Rodney Mazinter

Writer, Poet and Author

28 July 1938 - 17 April 2022 

Rodney Mazinter was a Cape Town-based writer, poet and author.

He held numerous leadership positions within a wide range of educational, sporting, secular and Jewish communal bodies in Cape Town. 

His first novel, By A Mighty Hand, published in March 2016, was favourably reviewed on Amazon and in the press in South Africa, and Australia.

His second book in the series, Toward Redemption, was published in January 2022.

Rodney passed away on 17 April 2022 and is deeply missed by his family and friends all over the world.

Eulogy to my father

I am truly lucky...

By Luisa Mazinter

My name is Luisa and I am Rodney’s daughter. And I am truly lucky to have grown up with my dad.

He was a master storyteller

My very earliest memories of my dad are of us taking long, rambling walks together, me and Jono, hanging on his every word as he spun a series of magical stories for us - my favourite being about Van Hunks and the Devil engaged in an epic pipe smoking battle, and creating the cloud coming up over Devil's Peak.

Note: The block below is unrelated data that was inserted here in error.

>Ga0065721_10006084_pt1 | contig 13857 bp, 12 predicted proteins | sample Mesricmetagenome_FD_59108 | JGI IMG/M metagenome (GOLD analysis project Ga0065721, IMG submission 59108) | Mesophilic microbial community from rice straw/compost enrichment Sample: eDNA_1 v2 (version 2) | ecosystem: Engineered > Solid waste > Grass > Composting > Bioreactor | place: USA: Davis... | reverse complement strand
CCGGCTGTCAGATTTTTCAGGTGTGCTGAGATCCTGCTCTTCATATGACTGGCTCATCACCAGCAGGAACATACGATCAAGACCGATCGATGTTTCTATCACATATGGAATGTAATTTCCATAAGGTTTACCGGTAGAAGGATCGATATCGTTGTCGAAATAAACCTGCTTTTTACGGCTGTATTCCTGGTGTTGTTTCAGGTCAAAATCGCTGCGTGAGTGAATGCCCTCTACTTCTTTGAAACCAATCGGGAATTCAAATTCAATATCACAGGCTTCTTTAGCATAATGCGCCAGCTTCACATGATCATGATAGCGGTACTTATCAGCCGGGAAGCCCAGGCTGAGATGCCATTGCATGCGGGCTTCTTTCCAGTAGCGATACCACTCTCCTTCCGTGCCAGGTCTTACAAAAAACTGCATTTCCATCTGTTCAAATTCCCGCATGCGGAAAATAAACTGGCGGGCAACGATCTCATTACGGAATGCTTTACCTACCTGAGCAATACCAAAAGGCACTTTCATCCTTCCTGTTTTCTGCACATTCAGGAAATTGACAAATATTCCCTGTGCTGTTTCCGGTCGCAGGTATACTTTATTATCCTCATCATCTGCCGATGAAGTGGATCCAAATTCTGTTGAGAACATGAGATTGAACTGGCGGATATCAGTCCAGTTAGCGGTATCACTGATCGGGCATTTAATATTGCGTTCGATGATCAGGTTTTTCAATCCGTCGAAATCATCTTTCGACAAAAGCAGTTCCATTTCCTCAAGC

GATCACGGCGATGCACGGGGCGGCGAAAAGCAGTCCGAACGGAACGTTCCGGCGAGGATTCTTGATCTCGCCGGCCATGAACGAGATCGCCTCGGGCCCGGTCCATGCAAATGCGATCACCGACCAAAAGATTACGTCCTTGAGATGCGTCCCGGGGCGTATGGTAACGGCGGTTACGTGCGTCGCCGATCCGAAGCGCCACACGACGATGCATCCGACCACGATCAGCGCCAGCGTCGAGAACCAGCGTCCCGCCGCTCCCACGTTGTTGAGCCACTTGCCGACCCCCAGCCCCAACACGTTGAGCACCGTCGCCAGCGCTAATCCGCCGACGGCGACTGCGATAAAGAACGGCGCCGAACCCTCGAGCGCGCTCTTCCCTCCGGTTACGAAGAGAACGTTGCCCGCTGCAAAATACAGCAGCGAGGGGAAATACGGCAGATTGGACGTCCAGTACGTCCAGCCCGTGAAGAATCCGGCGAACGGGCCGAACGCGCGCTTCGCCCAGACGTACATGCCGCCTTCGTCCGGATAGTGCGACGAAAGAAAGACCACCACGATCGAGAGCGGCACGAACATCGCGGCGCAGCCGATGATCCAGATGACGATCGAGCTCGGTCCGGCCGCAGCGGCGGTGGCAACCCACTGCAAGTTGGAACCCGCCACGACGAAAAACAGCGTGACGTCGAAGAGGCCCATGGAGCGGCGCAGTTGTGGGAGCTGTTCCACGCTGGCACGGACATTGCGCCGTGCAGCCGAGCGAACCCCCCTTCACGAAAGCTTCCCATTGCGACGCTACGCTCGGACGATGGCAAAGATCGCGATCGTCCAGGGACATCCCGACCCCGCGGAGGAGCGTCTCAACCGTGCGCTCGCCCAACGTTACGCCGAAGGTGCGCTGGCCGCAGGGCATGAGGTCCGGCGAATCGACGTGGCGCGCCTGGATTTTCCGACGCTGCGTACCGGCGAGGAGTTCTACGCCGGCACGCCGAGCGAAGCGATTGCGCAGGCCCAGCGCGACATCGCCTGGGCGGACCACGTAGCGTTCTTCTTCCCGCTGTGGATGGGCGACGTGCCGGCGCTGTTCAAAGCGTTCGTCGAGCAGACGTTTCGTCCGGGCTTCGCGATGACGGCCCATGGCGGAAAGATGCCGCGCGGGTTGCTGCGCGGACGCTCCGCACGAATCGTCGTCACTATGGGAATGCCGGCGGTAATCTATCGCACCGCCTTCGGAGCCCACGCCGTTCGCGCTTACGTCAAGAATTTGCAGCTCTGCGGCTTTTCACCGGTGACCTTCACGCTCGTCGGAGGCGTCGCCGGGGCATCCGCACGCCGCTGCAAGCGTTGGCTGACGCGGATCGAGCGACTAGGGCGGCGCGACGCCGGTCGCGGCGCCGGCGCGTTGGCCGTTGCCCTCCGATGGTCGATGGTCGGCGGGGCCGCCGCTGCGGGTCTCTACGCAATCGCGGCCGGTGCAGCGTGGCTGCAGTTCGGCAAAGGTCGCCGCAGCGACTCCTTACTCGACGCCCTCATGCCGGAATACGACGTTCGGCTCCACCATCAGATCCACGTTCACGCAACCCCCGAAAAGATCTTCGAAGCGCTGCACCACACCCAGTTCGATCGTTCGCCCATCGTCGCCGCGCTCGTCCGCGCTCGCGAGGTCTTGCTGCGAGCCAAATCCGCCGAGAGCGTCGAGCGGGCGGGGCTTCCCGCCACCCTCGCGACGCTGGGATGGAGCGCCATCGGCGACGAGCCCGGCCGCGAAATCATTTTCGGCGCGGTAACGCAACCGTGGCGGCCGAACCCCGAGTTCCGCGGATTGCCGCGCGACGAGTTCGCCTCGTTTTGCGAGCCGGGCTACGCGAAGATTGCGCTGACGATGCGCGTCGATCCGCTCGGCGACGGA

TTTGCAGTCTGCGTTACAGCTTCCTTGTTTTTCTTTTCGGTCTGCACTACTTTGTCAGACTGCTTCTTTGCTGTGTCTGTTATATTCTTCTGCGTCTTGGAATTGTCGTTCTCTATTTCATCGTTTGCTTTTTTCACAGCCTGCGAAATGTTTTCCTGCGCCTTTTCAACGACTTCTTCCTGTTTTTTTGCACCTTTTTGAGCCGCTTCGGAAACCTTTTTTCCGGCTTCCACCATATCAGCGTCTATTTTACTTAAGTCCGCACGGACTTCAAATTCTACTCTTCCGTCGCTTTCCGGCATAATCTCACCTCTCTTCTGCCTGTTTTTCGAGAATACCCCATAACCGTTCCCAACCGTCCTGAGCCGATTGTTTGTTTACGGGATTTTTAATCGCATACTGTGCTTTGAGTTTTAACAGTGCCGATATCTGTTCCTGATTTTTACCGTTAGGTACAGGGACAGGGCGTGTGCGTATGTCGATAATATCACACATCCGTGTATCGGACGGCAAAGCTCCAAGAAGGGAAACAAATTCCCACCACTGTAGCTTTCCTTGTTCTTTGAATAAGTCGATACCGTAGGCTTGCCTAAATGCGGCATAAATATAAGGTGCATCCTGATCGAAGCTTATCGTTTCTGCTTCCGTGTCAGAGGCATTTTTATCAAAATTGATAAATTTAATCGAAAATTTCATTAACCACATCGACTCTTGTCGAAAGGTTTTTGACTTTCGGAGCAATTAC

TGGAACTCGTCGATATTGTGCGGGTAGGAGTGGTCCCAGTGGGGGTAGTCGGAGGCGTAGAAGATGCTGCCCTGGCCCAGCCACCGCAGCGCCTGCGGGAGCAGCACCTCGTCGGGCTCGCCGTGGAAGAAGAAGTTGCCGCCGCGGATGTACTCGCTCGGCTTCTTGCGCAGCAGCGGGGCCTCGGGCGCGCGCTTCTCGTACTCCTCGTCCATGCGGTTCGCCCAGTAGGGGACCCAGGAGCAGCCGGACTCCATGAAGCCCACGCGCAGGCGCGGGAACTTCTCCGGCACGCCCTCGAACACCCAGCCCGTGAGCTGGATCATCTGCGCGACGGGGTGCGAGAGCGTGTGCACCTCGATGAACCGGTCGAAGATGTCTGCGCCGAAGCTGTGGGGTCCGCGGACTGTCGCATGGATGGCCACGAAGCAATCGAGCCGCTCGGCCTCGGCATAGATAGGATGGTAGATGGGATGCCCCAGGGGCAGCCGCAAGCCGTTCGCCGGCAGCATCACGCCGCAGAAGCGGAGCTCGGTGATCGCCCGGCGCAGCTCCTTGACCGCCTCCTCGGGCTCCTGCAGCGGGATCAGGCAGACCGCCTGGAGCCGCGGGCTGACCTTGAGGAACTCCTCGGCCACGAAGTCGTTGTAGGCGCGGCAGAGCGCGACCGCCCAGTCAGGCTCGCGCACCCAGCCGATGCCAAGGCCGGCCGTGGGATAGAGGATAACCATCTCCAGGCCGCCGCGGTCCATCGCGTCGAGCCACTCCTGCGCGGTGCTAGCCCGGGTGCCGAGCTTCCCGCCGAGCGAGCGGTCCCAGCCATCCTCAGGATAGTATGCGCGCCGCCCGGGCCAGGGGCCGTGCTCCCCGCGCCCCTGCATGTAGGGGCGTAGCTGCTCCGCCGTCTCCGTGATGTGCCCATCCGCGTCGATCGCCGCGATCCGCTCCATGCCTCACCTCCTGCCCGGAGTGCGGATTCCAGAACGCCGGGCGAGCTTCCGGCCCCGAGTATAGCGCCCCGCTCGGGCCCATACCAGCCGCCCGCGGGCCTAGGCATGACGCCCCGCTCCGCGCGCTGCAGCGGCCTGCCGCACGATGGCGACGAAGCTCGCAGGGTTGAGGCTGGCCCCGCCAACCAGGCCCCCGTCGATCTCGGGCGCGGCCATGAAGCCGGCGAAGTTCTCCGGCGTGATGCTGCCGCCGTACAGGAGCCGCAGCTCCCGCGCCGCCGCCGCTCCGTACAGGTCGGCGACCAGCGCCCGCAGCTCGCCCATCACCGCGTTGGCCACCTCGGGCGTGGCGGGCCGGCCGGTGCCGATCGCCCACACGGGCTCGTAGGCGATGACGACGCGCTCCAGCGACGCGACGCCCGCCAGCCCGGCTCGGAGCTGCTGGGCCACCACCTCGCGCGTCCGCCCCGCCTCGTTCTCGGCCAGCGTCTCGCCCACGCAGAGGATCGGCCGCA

He always had a twinkle in his eye and a quick wit

He loved coming up with new stories or jokes. Some were truly hilarious, some… only he found funny. But he always giggled when he came up with another one and we always laughed with him and also at his delight in telling them. And there were so many that he told. He entertained and brought joy and laughter to all of us, his family and friends, all his life.

He was a consummate sportsman and a great sport
  • He played Rugby for Hamilton’s first team during the late ‘50s and early ‘60s.

  • He represented Western Province Water Polo, as a goal keeper. And after he retired from playing he still stayed very involved in the sport.

  • He was vice president of the Western Province Swimming Association and served on their Executive for 12 years.

  • He was chairman of the South African Water Polo Board for 9 years.

  • He was an International Water Polo Referee and Executive member of the SA Water Polo Referees Association.

  • He was awarded his Springbok colours and managed the Springbok water polo team on their tour to England in 1985.

  • He was the SA Swimming Union delegate to 2 Olympics Games (Munich and Los Angeles); and

  • He was awarded the South African Amateur Swimming Union Meritorious Service Award.